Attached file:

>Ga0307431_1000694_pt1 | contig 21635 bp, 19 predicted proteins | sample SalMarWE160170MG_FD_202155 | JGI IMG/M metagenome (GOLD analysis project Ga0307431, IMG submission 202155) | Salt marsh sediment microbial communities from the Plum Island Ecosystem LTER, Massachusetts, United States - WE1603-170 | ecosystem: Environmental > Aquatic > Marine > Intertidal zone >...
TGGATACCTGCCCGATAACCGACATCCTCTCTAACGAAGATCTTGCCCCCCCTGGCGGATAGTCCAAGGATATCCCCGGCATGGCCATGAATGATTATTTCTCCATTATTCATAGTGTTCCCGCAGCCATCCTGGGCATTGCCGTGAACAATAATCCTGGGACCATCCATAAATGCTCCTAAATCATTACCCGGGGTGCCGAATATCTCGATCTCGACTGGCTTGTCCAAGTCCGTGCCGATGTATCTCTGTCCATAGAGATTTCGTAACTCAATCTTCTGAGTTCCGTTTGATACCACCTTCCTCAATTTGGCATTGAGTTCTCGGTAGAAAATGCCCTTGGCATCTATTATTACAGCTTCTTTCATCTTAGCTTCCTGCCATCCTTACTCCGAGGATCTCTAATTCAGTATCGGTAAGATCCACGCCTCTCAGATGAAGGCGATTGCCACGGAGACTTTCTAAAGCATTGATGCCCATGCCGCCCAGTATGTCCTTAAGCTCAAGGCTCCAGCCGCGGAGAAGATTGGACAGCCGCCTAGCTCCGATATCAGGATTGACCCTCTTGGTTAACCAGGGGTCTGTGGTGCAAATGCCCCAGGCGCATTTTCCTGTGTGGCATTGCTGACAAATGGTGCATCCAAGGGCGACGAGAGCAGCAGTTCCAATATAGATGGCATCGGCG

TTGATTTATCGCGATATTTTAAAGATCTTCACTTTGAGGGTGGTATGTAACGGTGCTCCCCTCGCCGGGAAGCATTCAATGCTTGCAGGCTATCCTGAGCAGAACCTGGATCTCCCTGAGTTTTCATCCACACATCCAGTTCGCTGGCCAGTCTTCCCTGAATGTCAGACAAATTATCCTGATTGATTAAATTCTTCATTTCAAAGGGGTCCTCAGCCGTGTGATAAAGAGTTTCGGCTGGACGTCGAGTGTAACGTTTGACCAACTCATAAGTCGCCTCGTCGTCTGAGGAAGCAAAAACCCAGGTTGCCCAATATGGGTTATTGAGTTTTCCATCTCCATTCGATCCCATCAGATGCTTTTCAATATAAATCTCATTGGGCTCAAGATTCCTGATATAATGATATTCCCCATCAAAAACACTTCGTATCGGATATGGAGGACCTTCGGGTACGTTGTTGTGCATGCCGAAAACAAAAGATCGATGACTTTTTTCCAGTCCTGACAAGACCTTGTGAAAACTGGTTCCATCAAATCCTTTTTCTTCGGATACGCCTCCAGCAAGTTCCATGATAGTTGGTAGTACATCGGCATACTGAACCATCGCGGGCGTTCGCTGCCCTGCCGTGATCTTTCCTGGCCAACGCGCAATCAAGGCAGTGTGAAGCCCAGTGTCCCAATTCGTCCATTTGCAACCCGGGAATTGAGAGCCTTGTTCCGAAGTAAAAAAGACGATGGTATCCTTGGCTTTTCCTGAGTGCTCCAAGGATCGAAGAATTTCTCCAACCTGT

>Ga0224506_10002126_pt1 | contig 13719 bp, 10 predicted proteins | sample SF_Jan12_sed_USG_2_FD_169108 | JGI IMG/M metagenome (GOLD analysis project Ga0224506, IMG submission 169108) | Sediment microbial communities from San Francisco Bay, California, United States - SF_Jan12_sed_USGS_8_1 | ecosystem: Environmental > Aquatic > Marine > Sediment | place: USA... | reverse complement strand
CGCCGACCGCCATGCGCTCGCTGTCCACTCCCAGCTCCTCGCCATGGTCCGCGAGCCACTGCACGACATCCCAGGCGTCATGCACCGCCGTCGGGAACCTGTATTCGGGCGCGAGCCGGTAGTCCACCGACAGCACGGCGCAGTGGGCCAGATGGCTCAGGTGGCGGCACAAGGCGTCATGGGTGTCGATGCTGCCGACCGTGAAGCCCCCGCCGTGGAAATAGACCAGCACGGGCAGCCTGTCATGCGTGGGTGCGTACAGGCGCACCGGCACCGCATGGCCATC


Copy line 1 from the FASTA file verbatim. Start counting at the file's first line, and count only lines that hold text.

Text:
>Ga0307431_1000694_pt1 | contig 21635 bp, 19 predicted proteins | sample SalMarWE160170MG_FD_202155 | JGI IMG/M metagenome (GOLD analysis project Ga0307431, IMG submission 202155) | Salt marsh sediment microbial communities from the Plum Island Ecosystem LTER, Massachusetts, United States - WE1603-170 | ecosystem: Environmental > Aquatic > Marine > Intertidal zone >...